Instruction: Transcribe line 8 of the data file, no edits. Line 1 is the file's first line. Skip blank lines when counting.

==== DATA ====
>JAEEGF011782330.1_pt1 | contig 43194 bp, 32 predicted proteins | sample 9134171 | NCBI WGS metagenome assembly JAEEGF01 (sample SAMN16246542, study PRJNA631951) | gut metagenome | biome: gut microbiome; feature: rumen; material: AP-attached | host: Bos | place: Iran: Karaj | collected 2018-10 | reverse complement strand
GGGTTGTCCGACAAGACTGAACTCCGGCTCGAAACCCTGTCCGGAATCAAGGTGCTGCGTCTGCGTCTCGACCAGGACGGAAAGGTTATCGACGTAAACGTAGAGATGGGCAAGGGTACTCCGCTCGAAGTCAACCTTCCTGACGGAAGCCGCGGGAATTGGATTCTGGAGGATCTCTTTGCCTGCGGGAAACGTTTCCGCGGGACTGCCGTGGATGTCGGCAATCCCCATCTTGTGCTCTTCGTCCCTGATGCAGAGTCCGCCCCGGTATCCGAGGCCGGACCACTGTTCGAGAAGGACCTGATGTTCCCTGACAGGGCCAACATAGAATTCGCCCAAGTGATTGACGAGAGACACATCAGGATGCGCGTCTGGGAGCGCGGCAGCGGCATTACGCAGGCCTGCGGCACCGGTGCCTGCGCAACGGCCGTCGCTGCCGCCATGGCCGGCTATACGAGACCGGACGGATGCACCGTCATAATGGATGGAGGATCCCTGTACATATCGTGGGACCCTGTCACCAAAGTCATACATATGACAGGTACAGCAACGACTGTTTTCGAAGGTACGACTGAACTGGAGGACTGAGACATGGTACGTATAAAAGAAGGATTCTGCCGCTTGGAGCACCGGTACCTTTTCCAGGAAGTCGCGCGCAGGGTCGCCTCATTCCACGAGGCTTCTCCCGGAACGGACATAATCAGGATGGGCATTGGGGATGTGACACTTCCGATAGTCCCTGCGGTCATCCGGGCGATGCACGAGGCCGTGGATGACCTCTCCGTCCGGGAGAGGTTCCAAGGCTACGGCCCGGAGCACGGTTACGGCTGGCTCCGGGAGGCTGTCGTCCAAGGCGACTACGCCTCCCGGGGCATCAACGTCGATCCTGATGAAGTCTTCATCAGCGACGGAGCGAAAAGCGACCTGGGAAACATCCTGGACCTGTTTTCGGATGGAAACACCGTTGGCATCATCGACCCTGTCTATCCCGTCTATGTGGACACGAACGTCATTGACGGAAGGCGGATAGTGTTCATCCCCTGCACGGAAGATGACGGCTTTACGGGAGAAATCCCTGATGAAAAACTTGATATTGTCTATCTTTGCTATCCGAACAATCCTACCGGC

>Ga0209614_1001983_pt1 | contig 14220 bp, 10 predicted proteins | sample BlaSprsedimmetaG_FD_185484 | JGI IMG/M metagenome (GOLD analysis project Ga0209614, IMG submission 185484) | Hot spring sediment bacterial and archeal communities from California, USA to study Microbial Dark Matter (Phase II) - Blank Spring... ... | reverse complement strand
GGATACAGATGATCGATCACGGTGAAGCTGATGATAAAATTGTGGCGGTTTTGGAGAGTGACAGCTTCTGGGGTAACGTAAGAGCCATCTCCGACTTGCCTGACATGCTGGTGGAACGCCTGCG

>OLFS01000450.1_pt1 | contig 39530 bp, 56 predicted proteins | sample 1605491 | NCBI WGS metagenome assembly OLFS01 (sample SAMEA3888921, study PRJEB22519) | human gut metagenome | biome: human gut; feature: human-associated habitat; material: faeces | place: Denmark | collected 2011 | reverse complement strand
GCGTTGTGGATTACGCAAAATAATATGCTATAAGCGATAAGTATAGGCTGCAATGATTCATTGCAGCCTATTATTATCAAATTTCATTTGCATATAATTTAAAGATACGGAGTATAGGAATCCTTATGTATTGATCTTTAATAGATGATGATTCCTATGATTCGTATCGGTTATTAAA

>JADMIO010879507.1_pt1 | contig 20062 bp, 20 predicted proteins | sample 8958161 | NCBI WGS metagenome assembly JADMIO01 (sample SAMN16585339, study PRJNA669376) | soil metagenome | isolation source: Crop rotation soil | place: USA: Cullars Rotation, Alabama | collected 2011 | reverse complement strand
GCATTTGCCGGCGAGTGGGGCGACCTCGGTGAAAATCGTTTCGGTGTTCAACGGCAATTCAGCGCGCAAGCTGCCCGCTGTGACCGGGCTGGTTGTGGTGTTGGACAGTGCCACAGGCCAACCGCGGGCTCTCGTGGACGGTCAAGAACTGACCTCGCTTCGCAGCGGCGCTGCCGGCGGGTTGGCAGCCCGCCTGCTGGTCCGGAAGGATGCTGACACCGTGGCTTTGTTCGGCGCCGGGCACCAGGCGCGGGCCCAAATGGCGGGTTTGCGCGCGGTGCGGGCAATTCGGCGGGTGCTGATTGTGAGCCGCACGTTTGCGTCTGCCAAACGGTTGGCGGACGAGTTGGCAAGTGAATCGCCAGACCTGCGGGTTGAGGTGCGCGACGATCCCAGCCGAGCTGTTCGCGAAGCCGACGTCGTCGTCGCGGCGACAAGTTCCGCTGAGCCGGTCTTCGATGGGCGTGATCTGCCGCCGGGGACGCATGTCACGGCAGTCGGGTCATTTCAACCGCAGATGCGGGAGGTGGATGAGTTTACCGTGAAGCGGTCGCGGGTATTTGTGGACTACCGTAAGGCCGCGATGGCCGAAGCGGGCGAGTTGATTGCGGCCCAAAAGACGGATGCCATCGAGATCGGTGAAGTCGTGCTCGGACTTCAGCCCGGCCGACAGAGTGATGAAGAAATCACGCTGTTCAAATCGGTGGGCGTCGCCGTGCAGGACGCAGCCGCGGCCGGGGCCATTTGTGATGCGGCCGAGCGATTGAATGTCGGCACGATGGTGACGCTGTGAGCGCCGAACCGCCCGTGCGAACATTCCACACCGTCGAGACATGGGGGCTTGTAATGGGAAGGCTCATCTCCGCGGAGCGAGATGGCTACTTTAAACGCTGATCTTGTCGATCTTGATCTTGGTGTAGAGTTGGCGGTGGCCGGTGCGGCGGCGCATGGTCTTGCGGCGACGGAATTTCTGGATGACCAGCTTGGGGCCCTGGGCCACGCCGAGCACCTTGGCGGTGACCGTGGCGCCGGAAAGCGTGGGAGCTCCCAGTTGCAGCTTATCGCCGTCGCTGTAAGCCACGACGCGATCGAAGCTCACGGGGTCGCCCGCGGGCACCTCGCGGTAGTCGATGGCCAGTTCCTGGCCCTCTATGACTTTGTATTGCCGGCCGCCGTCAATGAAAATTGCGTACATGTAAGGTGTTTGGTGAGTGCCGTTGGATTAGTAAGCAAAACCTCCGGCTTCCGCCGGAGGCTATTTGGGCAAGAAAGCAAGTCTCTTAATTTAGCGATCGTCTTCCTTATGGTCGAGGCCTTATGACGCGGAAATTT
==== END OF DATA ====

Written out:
GCATTTGCCGGCGAGTGGGGCGACCTCGGTGAAAATCGTTTCGGTGTTCAACGGCAATTCAGCGCGCAAGCTGCCCGCTGTGACCGGGCTGGTTGTGGTGTTGGACAGTGCCACAGGCCAACCGCGGGCTCTCGTGGACGGTCAAGAACTGACCTCGCTTCGCAGCGGCGCTGCCGGCGGGTTGGCAGCCCGCCTGCTGGTCCGGAAGGATGCTGACACCGTGGCTTTGTTCGGCGCCGGGCACCAGGCGCGGGCCCAAATGGCGGGTTTGCGCGCGGTGCGGGCAATTCGGCGGGTGCTGATTGTGAGCCGCACGTTTGCGTCTGCCAAACGGTTGGCGGACGAGTTGGCAAGTGAATCGCCAGACCTGCGGGTTGAGGTGCGCGACGATCCCAGCCGAGCTGTTCGCGAAGCCGACGTCGTCGTCGCGGCGACAAGTTCCGCTGAGCCGGTCTTCGATGGGCGTGATCTGCCGCCGGGGACGCATGTCACGGCAGTCGGGTCATTTCAACCGCAGATGCGGGAGGTGGATGAGTTTACCGTGAAGCGGTCGCGGGTATTTGTGGACTACCGTAAGGCCGCGATGGCCGAAGCGGGCGAGTTGATTGCGGCCCAAAAGACGGATGCCATCGAGATCGGTGAAGTCGTGCTCGGACTTCAGCCCGGCCGACAGAGTGATGAAGAAATCACGCTGTTCAAATCGGTGGGCGTCGCCGTGCAGGACGCAGCCGCGGCCGGGGCCATTTGTGATGCGGCCGAGCGATTGAATGTCGGCACGATGGTGACGCTGTGAGCGCCGAACCGCCCGTGCGAACATTCCACACCGTCGAGACATGGGGGCTTGTAATGGGAAGGCTCATCTCCGCGGAGCGAGATGGCTACTTTAAACGCTGATCTTGTCGATCTTGATCTTGGTGTAGAGTTGGCGGTGGCCGGTGCGGCGGCGCATGGTCTTGCGGCGACGGAATTTCTGGATGACCAGCTTGGGGCCCTGGGCCACGCCGAGCACCTTGGCGGTGACCGTGGCGCCGGAAAGCGTGGGAGCTCCCAGTTGCAGCTTATCGCCGTCGCTGTAAGCCACGACGCGATCGAAGCTCACGGGGTCGCCCGCGGGCACCTCGCGGTAGTCGATGGCCAGTTCCTGGCCCTCTATGACTTTGTATTGCCGGCCGCCGTCAATGAAAATTGCGTACATGTAAGGTGTTTGGTGAGTGCCGTTGGATTAGTAAGCAAAACCTCCGGCTTCCGCCGGAGGCTATTTGGGCAAGAAAGCAAGTCTCTTAATTTAGCGATCGTCTTCCTTATGGTCGAGGCCTTATGACGCGGAAATTT